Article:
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Why is the National Trust challanging histories?

September 22, 2020

 

The report on Colonialism and Properties now in the care of the NT including links with Historic Slavery published in September 2020, have stirred a predictable response of support and outrage, mimicking the wider cultural wars of our times. However the ongoing online recriminations and cheers miss the point. The NT is neither attempting virtue signalling nor finally addressing the wrongs of imperial history. In fact it is facing up to an existential threat to its very existence.

How so? Well the interim report, which states it is not apportioning blame to anyone, is an attempt to open the debate and is actively seeking feedback from its membership. This publication, which consisted of a fairly staid series of essays (The East India Company, The British Raj after 1857 and Banking & Bankers to give some example chapter headings) would not raise any eyebrows from a recent student of early modern and modern British history. However it has caused considerable outrage on the twitter sphere. Comments range from the NT pandering to marxist politcal tendencies to being preachy and ramming down the BLM agenda where it’s not wanted. So why examine our colonial past and the links to historical slavery now?

In a naive world, NT may have wanted to address these stories because they are interesting, relevant and topical. Although all true, I dont think that is the key reason. Nor is the NT doing this because they have been infiltrated by lefty Marxists and do gooders who are woke, as many of its critics claim. In fact this is part of a programme to keep the NT relevant. Following research into visitors, volunteers and other stakeholders, its become abundantly clear to the NT, that it will struggle as the Baby Boomer generation is suceeded by generations X, Z and Millennials. The NT is a business and it has to maintain its membership, run profitable cafes and shops and recruit and keep an army of volunteers. After extensive research NT is convinced that to survive it needs to change to ensure it is relevant to younger generations. Future NT volunteers have higher expectations of volunteering, it has to be rewarding and chime with their values and beliefs. Younger people are likely to volunteer their time, but compared to their parents generation they are more likely to do so for causes they support. They have a tendency to be careful consumers, have greater awareness of diversity and inclusion and be more likely to be interested in social justice and support brands that take a stand on issues they care about. That might be one reason so many corporations (Fitbit, Nabisco, Microsoft, AirBnB and Unilever to name a few) are jumping on the BLM bandwagon.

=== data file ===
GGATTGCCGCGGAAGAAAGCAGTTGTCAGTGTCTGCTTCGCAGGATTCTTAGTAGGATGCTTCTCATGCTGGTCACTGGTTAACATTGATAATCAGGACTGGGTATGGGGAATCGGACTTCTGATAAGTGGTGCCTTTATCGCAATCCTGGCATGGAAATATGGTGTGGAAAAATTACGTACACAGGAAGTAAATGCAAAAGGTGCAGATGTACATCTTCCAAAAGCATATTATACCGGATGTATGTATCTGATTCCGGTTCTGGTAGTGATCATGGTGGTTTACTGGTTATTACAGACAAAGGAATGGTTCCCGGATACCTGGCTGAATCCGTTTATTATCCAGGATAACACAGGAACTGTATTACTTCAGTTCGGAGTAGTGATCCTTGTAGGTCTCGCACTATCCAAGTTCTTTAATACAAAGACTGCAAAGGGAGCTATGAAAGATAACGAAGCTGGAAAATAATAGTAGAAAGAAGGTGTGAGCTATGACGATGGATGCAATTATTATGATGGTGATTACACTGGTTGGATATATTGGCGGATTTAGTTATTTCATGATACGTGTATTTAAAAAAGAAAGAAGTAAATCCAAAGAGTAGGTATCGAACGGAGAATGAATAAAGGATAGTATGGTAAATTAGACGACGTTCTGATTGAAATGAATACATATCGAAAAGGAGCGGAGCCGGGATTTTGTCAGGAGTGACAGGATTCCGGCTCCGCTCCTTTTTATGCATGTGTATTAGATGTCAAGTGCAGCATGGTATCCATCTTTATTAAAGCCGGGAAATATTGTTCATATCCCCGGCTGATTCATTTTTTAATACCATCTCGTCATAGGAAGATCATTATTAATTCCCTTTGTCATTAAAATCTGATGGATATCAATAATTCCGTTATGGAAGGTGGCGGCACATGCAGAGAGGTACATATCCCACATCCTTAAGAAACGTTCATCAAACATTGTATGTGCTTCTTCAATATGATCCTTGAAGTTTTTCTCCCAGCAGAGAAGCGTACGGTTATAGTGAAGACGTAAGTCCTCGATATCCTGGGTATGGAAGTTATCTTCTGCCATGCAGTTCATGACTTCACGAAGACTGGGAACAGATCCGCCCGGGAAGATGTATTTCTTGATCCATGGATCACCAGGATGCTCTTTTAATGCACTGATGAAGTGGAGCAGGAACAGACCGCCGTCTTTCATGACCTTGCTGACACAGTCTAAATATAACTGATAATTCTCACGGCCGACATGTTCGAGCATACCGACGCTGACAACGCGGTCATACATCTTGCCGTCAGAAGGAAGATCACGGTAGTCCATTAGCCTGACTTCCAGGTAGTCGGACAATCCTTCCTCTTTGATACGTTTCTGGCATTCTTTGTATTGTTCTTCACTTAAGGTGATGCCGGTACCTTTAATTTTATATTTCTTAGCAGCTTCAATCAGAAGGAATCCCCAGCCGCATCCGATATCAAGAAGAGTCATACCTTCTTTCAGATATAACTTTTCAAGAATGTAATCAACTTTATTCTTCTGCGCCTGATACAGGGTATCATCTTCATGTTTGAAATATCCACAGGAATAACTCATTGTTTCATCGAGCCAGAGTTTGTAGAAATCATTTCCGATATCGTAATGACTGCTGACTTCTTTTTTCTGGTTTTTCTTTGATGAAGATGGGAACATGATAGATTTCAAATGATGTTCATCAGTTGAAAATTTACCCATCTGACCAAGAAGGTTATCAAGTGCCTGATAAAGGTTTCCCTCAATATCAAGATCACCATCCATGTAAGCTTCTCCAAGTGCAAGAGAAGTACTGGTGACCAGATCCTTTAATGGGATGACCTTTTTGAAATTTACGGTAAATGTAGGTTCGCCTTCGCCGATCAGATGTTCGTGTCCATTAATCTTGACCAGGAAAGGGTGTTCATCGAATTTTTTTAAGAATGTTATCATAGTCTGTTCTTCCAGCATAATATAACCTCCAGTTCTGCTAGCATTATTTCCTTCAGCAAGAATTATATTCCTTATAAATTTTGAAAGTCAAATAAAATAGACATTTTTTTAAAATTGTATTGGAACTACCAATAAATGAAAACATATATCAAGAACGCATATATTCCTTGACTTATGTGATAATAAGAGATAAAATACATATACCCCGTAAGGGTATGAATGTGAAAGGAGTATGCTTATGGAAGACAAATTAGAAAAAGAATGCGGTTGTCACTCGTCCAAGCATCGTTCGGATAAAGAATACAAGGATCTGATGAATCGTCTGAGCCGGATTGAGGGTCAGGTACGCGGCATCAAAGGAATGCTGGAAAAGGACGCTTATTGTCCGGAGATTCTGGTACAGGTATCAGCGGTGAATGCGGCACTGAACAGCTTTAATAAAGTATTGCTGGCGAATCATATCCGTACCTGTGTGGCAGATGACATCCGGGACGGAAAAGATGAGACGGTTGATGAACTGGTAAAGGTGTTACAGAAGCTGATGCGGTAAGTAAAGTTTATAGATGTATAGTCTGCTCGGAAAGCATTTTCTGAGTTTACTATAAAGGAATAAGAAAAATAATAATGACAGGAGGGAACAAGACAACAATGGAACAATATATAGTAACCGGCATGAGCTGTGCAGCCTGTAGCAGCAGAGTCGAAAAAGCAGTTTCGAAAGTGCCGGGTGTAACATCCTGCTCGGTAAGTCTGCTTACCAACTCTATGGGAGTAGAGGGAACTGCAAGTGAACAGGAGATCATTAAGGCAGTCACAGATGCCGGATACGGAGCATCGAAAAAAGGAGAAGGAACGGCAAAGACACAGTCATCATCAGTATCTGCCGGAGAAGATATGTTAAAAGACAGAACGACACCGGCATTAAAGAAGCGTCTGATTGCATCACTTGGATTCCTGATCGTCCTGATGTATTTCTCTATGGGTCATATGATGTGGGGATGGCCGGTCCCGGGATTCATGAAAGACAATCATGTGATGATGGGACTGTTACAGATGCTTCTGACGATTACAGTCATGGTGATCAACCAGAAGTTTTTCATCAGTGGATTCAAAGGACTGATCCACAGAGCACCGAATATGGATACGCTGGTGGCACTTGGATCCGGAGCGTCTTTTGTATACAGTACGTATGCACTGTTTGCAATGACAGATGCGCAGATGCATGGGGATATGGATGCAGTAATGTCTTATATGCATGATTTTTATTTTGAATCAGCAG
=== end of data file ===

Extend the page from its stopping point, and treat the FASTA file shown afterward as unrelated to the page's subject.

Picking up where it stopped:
NT is a brand too, it needs the buy in of its audience, which includes potential volunteers. If younger generations think that the NT is not being truthful about colonial history and is ambigious about issues that they care about, the NT is likely to decline and become irrelevant to them. The current examination of history may alienate a sizeable minority of the Baby Boomer generation, but the NT understands that its future lies elsewhere. As the majority of Baby Boomers move on from early retirement to being less active, they become increasingly less important to NT, while other audiences become more important. Demographics dictate the National Trust can’t afford not to address newer generations.

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